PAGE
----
Similarly, when discussing abuse in higher class relationships, it is imperative that professionals be able to understand the subtext of what a client is describing to him or her. In an article by Suzanne Weitzman in 2000, this phenomenon is explored further. Weitzman details her wealthier clients being victims of IPV, and yet often refusing to identify as such for various reasons. She concludes that “Many affluent abused wives…don’t identify with the media-generated image of the ‘battered woman.’ And since they don’t have the words or images to put to their experience, they come to perceive that their torment lack validity…it wasn’t really ‘abuse’” (Weiztman). And yet, what these women describe their own experiences is categorically abusive behavior on the part of their spouse. These women often feel isolated, ashamed, scared of rejection and disbelief, and fear for their class standing. Their abuse is real, yet they lack the ability to describe it. This should not be a deterring factor when seeking help and talking to professionals. Professionals working with higher class victims must be able to understand the connotations of what their clients are describing to them.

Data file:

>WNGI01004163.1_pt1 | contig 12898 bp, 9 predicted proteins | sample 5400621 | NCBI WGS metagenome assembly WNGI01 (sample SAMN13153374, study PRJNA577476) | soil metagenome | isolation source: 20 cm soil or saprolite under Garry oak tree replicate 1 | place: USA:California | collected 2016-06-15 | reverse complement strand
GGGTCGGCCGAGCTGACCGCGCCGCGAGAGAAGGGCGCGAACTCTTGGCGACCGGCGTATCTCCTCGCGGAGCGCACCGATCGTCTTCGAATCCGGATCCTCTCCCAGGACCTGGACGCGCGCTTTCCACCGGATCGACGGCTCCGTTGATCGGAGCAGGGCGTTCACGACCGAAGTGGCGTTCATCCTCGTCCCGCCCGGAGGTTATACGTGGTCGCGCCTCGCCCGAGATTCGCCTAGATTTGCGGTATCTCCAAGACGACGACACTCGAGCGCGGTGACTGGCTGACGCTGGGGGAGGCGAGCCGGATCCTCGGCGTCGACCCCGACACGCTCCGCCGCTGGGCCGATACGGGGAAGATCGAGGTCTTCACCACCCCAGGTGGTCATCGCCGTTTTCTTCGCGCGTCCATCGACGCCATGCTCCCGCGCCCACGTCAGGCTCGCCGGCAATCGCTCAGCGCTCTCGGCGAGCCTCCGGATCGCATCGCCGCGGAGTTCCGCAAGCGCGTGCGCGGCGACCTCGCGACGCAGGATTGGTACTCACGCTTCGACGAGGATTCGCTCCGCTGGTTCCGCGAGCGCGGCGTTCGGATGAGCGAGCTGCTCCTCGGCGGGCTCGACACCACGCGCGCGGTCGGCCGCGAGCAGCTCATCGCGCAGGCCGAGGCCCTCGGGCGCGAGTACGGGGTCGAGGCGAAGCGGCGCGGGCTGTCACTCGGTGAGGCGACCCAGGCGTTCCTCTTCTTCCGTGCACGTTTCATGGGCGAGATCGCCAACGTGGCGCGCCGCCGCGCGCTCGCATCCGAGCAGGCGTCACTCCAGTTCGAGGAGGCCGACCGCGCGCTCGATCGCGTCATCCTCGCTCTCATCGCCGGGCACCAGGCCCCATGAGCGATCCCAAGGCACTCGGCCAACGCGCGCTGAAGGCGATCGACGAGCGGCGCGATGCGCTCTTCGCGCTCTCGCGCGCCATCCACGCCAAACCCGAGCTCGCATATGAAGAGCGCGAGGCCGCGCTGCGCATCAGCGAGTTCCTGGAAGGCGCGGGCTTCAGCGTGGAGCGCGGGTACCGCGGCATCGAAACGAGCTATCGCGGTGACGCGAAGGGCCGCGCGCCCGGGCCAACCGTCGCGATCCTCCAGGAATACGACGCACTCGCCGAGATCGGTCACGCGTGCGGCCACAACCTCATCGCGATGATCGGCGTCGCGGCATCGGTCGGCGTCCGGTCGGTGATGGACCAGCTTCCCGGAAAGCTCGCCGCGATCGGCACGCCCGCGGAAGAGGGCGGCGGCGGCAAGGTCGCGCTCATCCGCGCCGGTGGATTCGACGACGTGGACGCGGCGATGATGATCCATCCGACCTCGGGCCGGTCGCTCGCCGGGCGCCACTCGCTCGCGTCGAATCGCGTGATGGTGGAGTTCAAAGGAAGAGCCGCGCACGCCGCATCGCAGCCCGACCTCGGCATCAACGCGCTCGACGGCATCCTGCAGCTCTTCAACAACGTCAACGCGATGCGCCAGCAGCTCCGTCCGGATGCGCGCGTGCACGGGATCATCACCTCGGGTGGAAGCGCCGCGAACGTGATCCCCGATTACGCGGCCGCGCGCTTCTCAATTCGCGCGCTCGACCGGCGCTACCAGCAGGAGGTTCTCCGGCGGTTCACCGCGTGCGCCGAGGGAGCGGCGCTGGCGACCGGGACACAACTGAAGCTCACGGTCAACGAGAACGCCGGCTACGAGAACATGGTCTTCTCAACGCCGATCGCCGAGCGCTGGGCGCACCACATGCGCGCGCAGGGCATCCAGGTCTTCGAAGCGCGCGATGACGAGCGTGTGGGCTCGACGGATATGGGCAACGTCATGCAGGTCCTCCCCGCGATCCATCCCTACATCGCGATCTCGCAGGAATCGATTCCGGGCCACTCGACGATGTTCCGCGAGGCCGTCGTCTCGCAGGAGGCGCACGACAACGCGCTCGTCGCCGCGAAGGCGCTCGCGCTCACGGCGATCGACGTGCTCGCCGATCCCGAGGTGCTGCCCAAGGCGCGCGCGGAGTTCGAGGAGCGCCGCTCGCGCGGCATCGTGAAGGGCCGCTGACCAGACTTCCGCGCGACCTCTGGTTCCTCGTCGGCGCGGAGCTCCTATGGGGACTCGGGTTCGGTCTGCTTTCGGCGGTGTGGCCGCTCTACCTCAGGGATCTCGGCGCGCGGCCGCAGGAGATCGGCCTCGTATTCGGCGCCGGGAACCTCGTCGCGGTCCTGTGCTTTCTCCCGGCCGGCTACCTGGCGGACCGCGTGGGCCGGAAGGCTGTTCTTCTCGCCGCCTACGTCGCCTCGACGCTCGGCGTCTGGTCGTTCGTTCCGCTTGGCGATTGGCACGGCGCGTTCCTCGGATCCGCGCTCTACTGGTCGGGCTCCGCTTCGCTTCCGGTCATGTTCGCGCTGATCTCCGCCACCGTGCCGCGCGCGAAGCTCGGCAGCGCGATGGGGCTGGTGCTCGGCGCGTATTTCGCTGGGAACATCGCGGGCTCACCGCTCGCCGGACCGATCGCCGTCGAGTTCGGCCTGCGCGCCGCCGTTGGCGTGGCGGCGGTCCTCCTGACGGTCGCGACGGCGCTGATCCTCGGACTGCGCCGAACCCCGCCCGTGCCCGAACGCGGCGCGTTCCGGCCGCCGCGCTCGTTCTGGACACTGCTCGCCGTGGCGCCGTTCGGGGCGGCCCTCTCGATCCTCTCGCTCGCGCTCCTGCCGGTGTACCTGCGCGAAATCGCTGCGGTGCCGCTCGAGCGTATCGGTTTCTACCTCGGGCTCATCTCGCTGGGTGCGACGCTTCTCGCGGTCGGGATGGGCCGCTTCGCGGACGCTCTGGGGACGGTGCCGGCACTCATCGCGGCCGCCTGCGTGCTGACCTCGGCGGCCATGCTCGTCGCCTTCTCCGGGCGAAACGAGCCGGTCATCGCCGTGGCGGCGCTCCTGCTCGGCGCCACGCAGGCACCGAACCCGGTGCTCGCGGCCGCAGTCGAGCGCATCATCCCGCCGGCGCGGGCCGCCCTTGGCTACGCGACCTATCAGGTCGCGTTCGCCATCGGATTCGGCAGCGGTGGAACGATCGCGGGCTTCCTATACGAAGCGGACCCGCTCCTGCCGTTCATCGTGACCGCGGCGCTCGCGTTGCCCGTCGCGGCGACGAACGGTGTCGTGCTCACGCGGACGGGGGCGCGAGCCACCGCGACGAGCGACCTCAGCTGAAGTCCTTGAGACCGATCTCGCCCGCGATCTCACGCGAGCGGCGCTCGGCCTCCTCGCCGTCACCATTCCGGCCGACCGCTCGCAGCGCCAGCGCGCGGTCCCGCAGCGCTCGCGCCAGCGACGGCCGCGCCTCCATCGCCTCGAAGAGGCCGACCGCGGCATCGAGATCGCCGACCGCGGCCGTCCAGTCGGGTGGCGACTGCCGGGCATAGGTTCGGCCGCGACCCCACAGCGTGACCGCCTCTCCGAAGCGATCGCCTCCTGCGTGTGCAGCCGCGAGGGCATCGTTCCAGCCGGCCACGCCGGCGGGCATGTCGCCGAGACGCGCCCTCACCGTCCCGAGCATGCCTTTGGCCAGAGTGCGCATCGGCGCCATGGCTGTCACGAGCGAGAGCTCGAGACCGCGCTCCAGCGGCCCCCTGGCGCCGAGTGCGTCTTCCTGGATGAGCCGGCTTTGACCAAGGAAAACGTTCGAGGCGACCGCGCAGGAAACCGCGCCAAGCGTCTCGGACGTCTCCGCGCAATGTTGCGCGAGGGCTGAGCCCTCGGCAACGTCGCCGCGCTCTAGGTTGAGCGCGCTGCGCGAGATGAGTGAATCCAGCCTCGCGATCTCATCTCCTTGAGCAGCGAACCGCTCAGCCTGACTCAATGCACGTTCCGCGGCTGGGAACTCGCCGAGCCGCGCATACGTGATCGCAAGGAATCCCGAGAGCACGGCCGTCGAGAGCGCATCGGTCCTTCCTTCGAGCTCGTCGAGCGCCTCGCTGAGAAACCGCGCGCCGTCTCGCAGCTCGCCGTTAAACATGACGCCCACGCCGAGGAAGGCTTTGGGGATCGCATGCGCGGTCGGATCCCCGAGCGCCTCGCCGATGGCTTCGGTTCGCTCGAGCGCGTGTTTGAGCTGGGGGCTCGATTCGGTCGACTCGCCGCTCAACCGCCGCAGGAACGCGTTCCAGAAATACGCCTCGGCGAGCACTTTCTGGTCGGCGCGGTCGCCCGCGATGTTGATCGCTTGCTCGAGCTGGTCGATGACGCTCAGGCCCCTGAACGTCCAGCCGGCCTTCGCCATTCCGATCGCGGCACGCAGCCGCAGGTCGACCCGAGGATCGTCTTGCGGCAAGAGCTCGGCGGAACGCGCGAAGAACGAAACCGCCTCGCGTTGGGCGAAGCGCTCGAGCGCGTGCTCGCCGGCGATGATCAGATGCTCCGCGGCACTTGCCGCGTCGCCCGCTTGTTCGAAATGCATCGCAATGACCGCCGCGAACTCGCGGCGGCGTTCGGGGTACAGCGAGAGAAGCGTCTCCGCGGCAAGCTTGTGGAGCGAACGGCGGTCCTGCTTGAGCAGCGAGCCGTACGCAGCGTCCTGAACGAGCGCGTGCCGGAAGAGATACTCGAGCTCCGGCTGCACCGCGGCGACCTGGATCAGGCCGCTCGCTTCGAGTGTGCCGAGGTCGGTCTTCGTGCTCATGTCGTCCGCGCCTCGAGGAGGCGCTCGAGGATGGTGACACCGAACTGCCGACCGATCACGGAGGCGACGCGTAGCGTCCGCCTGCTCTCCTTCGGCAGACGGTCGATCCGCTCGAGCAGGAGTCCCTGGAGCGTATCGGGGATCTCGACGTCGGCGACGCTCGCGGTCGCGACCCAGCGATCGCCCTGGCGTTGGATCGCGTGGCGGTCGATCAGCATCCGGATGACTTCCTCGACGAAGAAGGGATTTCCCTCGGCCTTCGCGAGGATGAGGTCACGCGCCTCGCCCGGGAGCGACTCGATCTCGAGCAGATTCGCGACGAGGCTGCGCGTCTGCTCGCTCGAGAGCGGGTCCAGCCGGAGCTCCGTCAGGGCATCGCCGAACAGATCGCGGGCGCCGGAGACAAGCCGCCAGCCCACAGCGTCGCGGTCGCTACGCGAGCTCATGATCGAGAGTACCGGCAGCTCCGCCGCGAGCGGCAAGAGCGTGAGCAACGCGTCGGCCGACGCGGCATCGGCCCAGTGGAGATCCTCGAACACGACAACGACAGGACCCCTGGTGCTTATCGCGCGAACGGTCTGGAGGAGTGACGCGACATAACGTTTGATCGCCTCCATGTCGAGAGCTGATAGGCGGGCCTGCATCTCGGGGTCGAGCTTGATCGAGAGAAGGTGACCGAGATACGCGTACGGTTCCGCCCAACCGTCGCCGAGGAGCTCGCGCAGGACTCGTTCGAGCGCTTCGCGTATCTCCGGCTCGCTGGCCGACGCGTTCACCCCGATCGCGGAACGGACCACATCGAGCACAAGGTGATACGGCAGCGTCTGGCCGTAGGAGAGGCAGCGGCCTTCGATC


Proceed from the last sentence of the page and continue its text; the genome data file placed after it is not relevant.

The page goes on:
This consideration must also be extended to tertiary victims of IPV, namely, children. Though children might not be the direct victims of abuse, simply witnessing a parent or sibling be abused is traumatic. One study found that “despite so many children and young people growing up in households marred by violence, opportunities for these children to talk about their experience and receive the support they need are limited” (Morris et.al). Yet professionals also know that these children very much need to be able to verbalize their experiences and have them understood and validated. There had been criticisms, though, about the ethics of conducting research on children. Yet those in the field recognized the need for this understanding. Before, there had been mainly, “adult perceptions and adult interpretations sought [and] that researchers relied on refuge or child protection samples rather than understanding the broader group of children experiencing domestic violence” (Morris et.al). Allowing for the chance to verbalize and talk through one’s own experiences with domestic violence is crucial for children’s later well-being and relationships with violence in the future.